"I used to have a flat right across the street from my job, so I used to finish work at 5:00, run over across the road, splash water on my face, jump on the bus, go over to a gig, get home at 4:00 in the morning, and up at 8:00 for work... of course, I was a teenager then!", flashing that cheeky grin.

Robert's first real band was called the Mandrakes. They gave him his first experience of being on the road when they toured Scandinavia. One taste was enough. Robert came back to England, gave up his day job, and became an official full-time musician.

In 1969, he joined the Alan Bown Set, a highly respected outfit, with the distinction of being the first British band to have a brass section, as vocalist.

Robert hadn't been long with Alan Bown before he joined / helped form Dada, the avant-garde twelve-piece jazz/rock outfit, which featured a double vocal treat - Robert plus rock wildcat Elkie Brooks. The band captured critical interest, but no more. The band decided to streamline the sound and the visuals at once, by jettisoning the brass and percussion sections, evolving in late 1971 into a 6-piece band, Vinegar Joe.

They proved to be a live attraction, but once again, they never captured their live appeal on record, and they disbanded in '73.

Robert remembers, "I'd been with these people for so long, and there was an interdependence. But when it finally fell apart, it became clear we all felt the same way. I was prepared to go on my own way."

So, Robert retired to a basement flat, where his spent his time toying with the glowing tropical fish tanks that lined the walls, and playing with his drum machine.

"I'd set the drum machine and play a bass riff for hours gone, like meditating on James Brown." 

The demos that evolved through those intense, solitary evenings had enough magic to convince Island's Chris Blackwell of Robert's musical authority. In the space of three weeks, our hero found himself in New York's Media Sound Studios, ensconced with musicians that had been his heroes for years - the Meters, Cornell Dupree, Richard Tee, Little Feat's Lowell George, and Traffic's Steve Winwood. Also, a gentleman named Steve Smith, a dashing sandy-haired producer with a soft Southern drawl, fresh from working at Alabama's celebrated Muscle Shoals Studios. The partnership between Steve and Robert proved so stimulating that they're now working as a permanent musical team. Robert's excitement at this sudden switch to artistic freedom glows in his face today.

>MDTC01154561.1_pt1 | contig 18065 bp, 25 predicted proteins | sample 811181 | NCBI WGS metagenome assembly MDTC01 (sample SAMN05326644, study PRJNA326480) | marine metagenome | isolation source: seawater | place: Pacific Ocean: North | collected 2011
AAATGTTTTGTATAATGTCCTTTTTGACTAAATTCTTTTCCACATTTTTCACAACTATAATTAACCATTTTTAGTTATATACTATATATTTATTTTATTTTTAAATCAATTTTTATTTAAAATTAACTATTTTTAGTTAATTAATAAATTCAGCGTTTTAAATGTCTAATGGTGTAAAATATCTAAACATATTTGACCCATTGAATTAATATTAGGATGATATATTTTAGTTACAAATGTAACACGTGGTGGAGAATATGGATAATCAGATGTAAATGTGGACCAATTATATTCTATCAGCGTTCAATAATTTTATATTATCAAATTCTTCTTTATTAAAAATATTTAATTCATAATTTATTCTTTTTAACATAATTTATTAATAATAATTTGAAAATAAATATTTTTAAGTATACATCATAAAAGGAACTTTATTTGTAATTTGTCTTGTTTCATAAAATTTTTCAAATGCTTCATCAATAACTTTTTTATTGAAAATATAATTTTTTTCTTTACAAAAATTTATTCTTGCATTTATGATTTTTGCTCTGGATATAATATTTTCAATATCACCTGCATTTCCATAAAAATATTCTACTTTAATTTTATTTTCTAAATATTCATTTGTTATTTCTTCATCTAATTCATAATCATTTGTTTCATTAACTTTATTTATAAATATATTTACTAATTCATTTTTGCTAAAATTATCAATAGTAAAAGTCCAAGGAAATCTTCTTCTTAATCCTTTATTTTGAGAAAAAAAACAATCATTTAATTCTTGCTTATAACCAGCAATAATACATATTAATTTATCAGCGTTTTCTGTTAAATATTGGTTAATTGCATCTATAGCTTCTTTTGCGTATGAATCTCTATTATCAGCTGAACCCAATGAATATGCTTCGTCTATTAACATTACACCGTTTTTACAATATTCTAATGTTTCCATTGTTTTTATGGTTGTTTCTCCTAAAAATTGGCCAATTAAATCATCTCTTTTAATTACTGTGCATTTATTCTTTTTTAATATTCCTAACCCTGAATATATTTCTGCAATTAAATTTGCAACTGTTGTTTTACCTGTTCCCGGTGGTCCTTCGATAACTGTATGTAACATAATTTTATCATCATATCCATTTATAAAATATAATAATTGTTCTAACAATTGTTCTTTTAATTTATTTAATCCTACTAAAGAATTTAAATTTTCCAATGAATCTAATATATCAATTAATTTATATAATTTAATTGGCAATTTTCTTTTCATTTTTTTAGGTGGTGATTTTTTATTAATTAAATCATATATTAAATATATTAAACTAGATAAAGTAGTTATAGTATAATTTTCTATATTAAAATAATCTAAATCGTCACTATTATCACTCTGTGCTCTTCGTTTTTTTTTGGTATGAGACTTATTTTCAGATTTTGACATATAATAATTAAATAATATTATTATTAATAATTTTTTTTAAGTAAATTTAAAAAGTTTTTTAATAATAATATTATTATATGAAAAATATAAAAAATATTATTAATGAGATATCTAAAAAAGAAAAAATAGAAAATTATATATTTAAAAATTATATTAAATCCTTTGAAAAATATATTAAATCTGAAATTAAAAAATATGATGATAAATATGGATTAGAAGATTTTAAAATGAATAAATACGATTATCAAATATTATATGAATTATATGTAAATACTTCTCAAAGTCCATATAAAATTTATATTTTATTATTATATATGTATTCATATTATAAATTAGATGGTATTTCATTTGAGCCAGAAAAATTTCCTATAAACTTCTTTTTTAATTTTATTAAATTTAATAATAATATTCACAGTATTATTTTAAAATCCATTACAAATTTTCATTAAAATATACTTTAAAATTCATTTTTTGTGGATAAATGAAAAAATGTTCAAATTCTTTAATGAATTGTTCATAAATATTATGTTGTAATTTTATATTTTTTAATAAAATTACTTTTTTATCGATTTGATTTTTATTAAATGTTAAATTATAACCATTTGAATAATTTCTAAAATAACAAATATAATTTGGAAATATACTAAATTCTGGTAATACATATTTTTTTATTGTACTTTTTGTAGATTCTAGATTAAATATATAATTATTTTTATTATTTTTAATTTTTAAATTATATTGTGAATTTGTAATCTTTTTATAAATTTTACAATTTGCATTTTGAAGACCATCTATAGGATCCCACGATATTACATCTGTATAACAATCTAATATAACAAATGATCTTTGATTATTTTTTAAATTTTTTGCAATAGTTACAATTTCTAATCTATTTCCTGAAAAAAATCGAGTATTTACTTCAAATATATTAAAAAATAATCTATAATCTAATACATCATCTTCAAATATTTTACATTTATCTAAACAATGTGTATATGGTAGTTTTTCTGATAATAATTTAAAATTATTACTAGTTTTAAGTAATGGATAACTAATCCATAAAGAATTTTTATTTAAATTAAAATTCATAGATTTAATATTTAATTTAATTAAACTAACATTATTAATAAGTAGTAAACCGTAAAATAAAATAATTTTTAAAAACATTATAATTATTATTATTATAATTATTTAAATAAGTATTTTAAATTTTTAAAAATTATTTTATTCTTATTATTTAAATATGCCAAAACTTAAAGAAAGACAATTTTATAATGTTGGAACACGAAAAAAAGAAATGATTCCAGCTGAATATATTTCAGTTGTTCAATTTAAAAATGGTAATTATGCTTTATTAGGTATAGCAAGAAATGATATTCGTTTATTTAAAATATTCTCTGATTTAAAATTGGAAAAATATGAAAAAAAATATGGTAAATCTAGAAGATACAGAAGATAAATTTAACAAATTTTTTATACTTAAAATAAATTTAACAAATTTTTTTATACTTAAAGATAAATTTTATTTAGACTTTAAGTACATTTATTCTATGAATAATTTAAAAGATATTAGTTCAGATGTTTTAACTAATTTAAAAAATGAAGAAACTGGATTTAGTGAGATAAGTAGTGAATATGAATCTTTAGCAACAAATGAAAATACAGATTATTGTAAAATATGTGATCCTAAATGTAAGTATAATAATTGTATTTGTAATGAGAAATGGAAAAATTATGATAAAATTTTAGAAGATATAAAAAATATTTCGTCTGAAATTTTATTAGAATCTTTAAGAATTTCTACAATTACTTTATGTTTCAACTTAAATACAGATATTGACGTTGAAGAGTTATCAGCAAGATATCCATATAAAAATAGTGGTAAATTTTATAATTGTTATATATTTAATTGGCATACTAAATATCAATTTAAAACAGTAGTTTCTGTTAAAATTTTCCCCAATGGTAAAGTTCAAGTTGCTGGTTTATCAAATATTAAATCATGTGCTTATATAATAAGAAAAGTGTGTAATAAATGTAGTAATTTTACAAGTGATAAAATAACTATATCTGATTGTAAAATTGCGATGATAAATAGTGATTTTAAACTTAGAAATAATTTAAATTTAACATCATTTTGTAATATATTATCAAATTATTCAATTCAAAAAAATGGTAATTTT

"I was in heaven working with all those guys who were my heroes for years. When I was a kid you couldn't get the new R'n'B singles, so I'd write away regularly to Atlantic and Stax and get a package every month in the mail - with those musicians on the sessions!

"I'd hit upon a formula that was perfect for me and one they easily understood. Some of the tracks went down in one, two and three takes, in New York and at Allen Toussaint's Sea-Saint Studios in New Orleans, where I cut the tracks with the Meters and Lowell George.

"You see, after I left Vinegar Joe, I knew exactly what I wanted to do. It was only three weeks after I left the band that Steve and I went into the studios for Sneakin' Sally Through The Alley, and there was no indecision at all. We knew exactly what the end product was going to be like in terms of atmosphere. We got it. And it's the same now, I know what it is that I'm doing. I know what I want, and I know where it can go. So I just... do it!

"When I listen to Sneakin Sally Through The Alley, I think: great! It's like listening to a diary of some people that I met in a place at a time, having real good fun, you know, really gettin' on well, and expressing it by instrument. It's like a scrapbook."